Performance characteristics of packed bed thermal energy storage for solar thermal power plants

Allen, Kenneth Guy (Stellenbosch : University of Stellenbosch, 2010-03)

Thesis

ENGLISH ABSTRACT: Solar energy is by far the greatest energy resource available to generate power. One of the difficulties of using solar energy is that it is not available 24 hours per day - some form of storage is required if electricity generation at night or during cloudy periods is necessary. If a combined cycle power plant is used to obtain higher efficiencies, and reduce the cost of electricity, storage will allow the secondary cycle to operate independently of the primary cycle. This study focuses on the use of packed beds of rock or slag, with air as a heat transfer medium, to store thermal energy in a solar thermal power plant at temperatures sufficiently high for a Rankine steam cycle. Experimental tests were done in a packed bed test section to determine the validity of existing equations and models for predicting the pressure drop and fluid temperatures during charging and discharging. Three different sets of rocks were tested, and the average size, specific heat capacity and density of each set were measured. Rock and slag samples were also thermally cycled between average temperatures of 30 ºC and 510 ºC in an oven. The classical pressure drop equation significantly under-predicts the pressure drop at particle Reynolds numbers lower than 3500. It appears that the pressure drop through a packed bed is proportional to the 1.8th power of the air flow speed at particle Reynolds numbers above about 500. The Effectiveness-NTU model combined with a variety of heat transfer correlations is able to predict the air temperature trend over the bed within 15 % of the measured temperature drop over the packed bed. Dolerite and granite rocks were also thermally cycled 125 times in an oven without breaking apart, and may be suitable for use as thermal storage media at temperatures of approximately 500 ºC. The required volume of a packed bed of 0.1 m particles to store the thermal energy from the exhaust of a 100 MWe gas turbine operating for 8 hours is predicted to be 24 × 103 m3, which should be sufficient to run a 25-30 MWe steam cycle for over 10 hours. This storage volume is of a similar magnitude to existing molten salt thermal storage.

AFRIKAANSE OPSOMMING: Sonenergie is die grootste energiebron wat gebruik kan word vir krag opwekking. ‘n Probleem met die gebruik van sonenergie is dat die son nie 24 uur per dag skyn nie. Dit is dus nodig om die energie te stoor indien dit nodig sal wees om elektrisiteit te genereer wanneer die son nie skyn nie. ‘n Gekombineerde kringloop kan gebruik word om ‘n hoër benuttingsgraad te bereik en elektrisiteit goedkoper te maak. Dit sal dan moontlik wees om die termiese energie uit die primêre kringloop te stoor, wat die sekondêre kringloop onafhanklik van die primêre kringloop sal maak. Dié gevalle studie ondersoek die gebruik van ‘n slakof- klipbed met lug as hitteoordragmedium, om te bepaal of dit moontlik is om hitte te stoor teen ‘n temperatuur wat hoog genoeg is om ‘n Rankine stoom kringloop te bedryf. Eksperimentele toetse is in ‘n toets-bed gedoen en die drukverandering oor die bed en die lug temperatuur is gemeet en vergelyk met voorspelde waardes van vergelykings en modelle in die literatuur. Drie soorte klippe was getoets. Die gemiddelde grootte, spesifieke hitte-kapasiteit en digtheid van elke soort klip is gemeet. Klip en slak monsters is ook siklies tussen temperature van 30 ºC en 510 ºC verkoel en verhit. Die klassieke drukverlies vergelyking gee laer waardes as wat gemeet is vir Reynolds nommers minder as 3500. Dit blyk dat die drukverlies deur ‘n klipbed afhanklik is van die lug vloeispoed tot die mag 1.8 as die Reynolds nommer groter as omtrent 500 is. Die ‘Effectiveness-NTU’ model gekombineerd met ‘n verskeidenheid van hitteoordragskoeffisiënte voorspel temperature binne 15 % van die gemete temperatuur verskil oor die bed. Doloriet en graniet klippe het 125 sikliese toetse ondergaan sonder om te breek, en is miskien gepas vir gebruik in ‘n klipbed by temperature van sowat 500 ºC Die voorspelde volume van ‘n klipbed wat uit 0.1 m klippe bestaan wat die termiese energie vir 8 ure uit die uitlaat van ‘n 100 MWe gasturbiene kan stoor, is 24 × 103 m3. Dit behoort genoeg te wees om ‘n 25 – 30 MWe stoom kringloop vir ten minste 10 ure te bedryf. Die volume is min of meer gelyk aan dié van gesmelte sout store wat alreeds gebou is.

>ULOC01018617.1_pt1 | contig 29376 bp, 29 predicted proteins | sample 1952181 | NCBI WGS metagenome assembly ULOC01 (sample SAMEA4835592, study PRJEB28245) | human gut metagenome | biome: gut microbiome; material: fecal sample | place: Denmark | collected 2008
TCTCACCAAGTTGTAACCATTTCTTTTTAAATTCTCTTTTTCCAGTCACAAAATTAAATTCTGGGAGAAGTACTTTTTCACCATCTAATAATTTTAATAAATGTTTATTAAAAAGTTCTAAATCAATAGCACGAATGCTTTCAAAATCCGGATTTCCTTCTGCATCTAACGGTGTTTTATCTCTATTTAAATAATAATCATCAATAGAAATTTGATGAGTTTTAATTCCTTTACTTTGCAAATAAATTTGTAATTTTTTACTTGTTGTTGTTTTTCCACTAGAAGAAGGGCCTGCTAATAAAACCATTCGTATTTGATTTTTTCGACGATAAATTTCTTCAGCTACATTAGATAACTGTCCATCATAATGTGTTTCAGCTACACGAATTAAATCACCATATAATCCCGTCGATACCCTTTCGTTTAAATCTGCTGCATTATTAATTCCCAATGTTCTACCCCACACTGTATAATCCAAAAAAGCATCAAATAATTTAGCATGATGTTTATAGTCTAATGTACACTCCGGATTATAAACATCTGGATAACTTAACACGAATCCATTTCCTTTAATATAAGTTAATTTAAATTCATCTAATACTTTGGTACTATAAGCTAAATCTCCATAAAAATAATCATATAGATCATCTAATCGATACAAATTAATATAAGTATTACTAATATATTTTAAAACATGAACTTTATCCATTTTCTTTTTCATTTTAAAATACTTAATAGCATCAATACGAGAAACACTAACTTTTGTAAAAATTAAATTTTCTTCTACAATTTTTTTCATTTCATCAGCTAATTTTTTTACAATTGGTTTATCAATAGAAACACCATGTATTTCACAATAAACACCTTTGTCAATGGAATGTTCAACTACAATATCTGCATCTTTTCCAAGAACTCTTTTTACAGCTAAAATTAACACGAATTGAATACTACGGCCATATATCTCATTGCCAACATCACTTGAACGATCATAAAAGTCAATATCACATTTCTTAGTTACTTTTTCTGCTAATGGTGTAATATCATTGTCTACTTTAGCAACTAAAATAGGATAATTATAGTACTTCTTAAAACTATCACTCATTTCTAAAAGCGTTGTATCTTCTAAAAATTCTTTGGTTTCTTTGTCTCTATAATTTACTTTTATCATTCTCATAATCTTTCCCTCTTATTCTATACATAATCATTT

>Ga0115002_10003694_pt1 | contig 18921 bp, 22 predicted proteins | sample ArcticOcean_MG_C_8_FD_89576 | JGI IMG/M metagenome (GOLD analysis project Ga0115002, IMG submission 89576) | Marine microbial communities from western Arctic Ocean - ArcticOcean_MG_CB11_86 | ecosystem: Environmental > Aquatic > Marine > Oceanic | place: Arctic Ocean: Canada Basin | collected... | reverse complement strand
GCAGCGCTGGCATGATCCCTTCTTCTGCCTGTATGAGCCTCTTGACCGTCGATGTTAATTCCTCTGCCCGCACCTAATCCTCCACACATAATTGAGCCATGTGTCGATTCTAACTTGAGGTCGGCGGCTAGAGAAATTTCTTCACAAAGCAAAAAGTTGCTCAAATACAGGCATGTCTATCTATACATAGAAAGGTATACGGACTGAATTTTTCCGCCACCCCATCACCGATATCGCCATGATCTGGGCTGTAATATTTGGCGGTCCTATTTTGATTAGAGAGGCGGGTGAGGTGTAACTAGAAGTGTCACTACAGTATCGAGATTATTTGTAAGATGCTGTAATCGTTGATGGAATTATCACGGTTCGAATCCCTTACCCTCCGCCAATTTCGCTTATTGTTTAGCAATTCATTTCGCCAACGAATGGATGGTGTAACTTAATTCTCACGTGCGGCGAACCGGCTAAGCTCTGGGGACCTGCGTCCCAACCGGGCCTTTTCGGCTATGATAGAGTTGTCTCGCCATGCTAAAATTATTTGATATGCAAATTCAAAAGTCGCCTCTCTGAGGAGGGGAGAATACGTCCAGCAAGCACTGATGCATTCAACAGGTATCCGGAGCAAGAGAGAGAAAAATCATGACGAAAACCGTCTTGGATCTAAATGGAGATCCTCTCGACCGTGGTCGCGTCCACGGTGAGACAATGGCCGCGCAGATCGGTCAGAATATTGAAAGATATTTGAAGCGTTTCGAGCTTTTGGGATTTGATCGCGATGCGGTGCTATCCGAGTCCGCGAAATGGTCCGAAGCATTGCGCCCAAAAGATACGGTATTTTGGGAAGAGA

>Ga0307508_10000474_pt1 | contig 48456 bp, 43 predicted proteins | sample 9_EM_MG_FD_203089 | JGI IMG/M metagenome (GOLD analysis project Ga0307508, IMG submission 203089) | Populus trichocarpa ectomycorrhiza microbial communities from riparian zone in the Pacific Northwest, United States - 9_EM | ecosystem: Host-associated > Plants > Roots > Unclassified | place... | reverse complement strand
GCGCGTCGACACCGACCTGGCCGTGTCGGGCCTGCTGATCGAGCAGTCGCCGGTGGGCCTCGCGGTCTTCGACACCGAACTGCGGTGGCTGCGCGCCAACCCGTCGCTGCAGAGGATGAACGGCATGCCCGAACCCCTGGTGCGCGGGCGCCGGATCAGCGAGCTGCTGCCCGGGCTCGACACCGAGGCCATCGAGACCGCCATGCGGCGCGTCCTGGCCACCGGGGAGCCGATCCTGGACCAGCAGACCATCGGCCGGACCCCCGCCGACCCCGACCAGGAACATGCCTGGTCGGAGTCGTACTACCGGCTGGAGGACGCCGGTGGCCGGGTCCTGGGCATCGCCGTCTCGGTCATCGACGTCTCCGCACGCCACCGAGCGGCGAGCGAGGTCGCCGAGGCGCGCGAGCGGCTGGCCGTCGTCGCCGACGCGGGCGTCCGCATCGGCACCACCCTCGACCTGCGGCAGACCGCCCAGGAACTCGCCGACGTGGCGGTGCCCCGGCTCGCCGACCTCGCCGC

Please refer to this item in SUNScholar by using the following persistent URL: http://hdl.handle.net/10019.1/4329